Category Archives: culture

Spending Mid-Autumn Festival Without My Family

By Sarah Ta

My family is not the celebratory type, so most holidays end up passing without so much as an acknowledgement. However, Mid-Autumn Festival is one that we always celebrate. Mid-Autumn Festival is a traditional Chinese holiday that occurs on the 15th day of the 8th lunar month. During ancient China, it was a day to celebrate the autumn harvest and to worship the moon, but over the years, it has shifted to become more of a day to spend time with family. Traditions today include eating mooncake with family, relaxing together under the stars, and admiring the full moon. Many people believe that the moon is brightest on this particular night, which is why admiring the moon remains a significant tradition.

For the past eighteen years of my life, I’ve always celebrated Mid-Autumn Festival with my family. Our way of celebrating is just sitting together after dinner and eating mooncake. As simple as it is, it gives us a chance to relax and enjoy each other’s presence. However, this will be the first year that I will be spending it away from them. Since Mid-Autumn Festival lands on Wednesday October 4th this year, I won’t be able to go home. Spending time with my family was something I took for granted, but I now finally realize that I should’ve appreciated it more.

To help lessen some of the homesickness, my friends and I are planning to head over to Chinatown’s Mid-Autumn Moon Festival on October 7th to celebrate. Even though the festival is a few days after Mid-Autumn Festival, I’m sure that it will still be a lot of fun. I’m really touched that my friends suggested this, since none of them come from an Asian background. I can’t wait to show them how fun Chinese festivals can be.

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Life as a Foodie

By Jasmine Zahedi

A self-proclaimed foodie, I always look forward to tackling restaurants on my “must-eat” list. And living in Los Angeles, where the food culture is so widespread, makes this the easiest and the most fun activity to do on weekends. I make a concerted effort to go somewhere new with my friends at least once a week. This way not only do I get an excuse to do something that I love—eat—but I also get to share this passion with people that are close to me.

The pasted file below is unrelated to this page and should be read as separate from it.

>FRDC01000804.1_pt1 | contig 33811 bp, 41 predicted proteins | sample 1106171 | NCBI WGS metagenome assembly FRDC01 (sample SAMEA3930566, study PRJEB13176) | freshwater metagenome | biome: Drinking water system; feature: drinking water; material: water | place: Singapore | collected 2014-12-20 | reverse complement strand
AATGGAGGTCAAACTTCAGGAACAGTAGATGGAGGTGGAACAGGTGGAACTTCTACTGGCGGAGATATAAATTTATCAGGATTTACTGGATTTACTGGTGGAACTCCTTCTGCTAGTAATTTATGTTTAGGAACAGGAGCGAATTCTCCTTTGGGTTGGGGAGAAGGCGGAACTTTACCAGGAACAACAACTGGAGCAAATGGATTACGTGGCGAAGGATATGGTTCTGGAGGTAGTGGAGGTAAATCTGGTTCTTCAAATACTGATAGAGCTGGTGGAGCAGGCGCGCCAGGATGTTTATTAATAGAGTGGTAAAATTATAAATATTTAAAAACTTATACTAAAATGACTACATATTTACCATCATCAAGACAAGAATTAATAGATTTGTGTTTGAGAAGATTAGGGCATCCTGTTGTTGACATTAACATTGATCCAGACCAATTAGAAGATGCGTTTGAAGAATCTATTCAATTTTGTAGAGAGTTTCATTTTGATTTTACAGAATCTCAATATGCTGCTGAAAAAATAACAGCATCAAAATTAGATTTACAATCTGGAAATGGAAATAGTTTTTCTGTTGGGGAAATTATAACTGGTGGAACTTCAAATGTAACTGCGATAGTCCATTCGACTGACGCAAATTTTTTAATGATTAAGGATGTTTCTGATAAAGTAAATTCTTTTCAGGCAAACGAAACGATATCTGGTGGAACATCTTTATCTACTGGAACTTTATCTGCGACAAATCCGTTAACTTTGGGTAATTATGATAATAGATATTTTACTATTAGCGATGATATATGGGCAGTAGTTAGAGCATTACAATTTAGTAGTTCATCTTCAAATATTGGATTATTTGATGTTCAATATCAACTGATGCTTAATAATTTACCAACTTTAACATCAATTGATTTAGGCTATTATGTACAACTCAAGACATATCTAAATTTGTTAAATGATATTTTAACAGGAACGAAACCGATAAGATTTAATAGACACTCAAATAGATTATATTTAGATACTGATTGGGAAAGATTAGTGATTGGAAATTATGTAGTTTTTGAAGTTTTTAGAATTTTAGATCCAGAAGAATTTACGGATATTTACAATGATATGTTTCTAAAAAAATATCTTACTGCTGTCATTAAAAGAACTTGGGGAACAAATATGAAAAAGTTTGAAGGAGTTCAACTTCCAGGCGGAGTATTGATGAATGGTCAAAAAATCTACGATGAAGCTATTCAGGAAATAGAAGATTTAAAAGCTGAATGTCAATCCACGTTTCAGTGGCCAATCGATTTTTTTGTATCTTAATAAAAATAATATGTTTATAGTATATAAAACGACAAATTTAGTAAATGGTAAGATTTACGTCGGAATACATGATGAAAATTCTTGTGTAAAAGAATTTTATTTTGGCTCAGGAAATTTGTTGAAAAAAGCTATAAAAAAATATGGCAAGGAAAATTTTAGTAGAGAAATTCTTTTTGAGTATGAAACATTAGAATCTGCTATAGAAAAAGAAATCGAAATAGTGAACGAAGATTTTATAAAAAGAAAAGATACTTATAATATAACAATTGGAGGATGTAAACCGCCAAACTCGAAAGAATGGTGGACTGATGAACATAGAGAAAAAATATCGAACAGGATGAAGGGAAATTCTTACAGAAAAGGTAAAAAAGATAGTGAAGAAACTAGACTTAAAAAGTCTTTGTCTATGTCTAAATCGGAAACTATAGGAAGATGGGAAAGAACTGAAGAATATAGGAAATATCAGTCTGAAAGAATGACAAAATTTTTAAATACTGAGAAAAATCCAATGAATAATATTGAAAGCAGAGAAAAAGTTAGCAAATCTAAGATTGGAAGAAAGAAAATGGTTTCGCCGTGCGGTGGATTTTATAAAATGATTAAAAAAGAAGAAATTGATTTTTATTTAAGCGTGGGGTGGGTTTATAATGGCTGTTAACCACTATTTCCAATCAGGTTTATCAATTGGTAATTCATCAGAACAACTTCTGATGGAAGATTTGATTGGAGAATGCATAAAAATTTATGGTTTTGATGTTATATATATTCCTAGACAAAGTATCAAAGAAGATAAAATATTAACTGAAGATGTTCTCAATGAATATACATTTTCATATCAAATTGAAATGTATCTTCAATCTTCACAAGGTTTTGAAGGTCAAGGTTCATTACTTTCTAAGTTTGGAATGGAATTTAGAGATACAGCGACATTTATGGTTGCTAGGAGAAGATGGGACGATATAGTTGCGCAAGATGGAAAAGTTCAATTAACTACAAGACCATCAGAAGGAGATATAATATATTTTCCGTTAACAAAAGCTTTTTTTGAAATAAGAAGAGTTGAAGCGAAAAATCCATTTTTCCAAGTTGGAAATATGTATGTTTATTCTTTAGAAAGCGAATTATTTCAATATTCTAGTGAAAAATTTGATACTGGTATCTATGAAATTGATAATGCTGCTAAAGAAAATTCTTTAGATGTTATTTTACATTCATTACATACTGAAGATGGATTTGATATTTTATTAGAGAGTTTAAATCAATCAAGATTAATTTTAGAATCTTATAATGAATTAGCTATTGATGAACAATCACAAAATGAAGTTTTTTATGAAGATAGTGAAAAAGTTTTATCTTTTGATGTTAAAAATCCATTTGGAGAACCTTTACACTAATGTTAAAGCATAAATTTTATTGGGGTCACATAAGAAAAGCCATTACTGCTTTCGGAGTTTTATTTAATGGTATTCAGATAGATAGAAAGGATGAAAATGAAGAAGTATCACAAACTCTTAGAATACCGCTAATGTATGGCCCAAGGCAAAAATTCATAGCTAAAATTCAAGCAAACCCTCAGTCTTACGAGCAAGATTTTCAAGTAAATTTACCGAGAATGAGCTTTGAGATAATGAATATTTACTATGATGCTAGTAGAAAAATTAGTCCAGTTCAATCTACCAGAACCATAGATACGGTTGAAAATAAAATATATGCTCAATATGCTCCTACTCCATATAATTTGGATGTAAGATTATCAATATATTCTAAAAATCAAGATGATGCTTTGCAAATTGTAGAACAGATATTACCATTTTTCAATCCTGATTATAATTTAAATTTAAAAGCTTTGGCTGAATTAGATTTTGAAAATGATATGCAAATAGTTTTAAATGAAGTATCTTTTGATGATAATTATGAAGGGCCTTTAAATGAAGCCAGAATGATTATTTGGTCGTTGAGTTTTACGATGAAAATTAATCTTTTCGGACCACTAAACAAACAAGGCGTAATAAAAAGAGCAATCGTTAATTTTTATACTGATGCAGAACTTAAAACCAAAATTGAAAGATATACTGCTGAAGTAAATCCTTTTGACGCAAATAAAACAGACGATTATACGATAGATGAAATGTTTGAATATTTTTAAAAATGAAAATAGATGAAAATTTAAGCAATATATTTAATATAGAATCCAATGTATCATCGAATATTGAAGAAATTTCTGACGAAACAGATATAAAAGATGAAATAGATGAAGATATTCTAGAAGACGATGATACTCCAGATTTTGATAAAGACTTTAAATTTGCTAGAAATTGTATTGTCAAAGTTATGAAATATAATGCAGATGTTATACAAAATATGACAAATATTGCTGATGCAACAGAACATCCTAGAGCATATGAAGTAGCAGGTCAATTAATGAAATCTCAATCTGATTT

Currently, my list has 40 eateries, organized by location, that I have yet to visit and 64 places that I have already had the fortune of trying out. These numbers might seem crazily high, but I started this list my freshman year and it only continues to grow. I add restaurants to my list mainly after hearing about them from other foodie friends or after seeing them on Instagram. My personal favorite food Instagrams are eater_LA and dineLA. I love seeing their pictures on my feed because it inspires me to continue on my foodie adventure.

Recently, I visited Zinc Café and Market during a roomie brunch, and I highly recommend it as a place for a relaxing meal and maybe even as a place to study and get some work done. I am also a huge fan of the chashu hash skillet from JiST Café in Little Tokyo, anything from Daily Dose Café, and the ricotta toast from Sqirl. As you can see, I am extremely partial to brunch.

Being a foodie is not limited to living in Los Angeles. When I was an intern in Taipei last summer for eight weeks, I discovered a food culture that was almost greater than that in Los Angeles. Taiwanese people take pride in the various 小吃 (xiǎochī), which means snacks, that they have to offer, and nowhere is this more evident than in the crowded and bustling night markets found throughout the large cities. While in Taiwan, my friends and I visited night markets at least once a week and fawned over the shaved ice, the scallion pancake wraps, and all the fresh fruit. In addition, I religiously followed A Hungry Girl’s Guide to Taipei, which not only categorized restaurants by price range but also by location in relation to subway stops.

Whenever I start talking about Taiwan with someone who has been before, the first thing that comes up is always (and inevitably) food. Have you tried the boba from that little street cart in Gongguan? Or the scallion pancake wrap with eggs and sausage from the vendor in Dongmen? The answer is always YES because Taiwan has such a big food culture that everyone knows about and participates in.

I’ve honestly noticed that a significant amount of conversations I have with friends revolve around food; that just shows how important food is to all of us. Food brings people together and connects people of various cultures and walks of life so, if you’re looking to connect with someone, try a food-related opener. The results might surprise you!

Featured image by Eaters Collective on Unsplash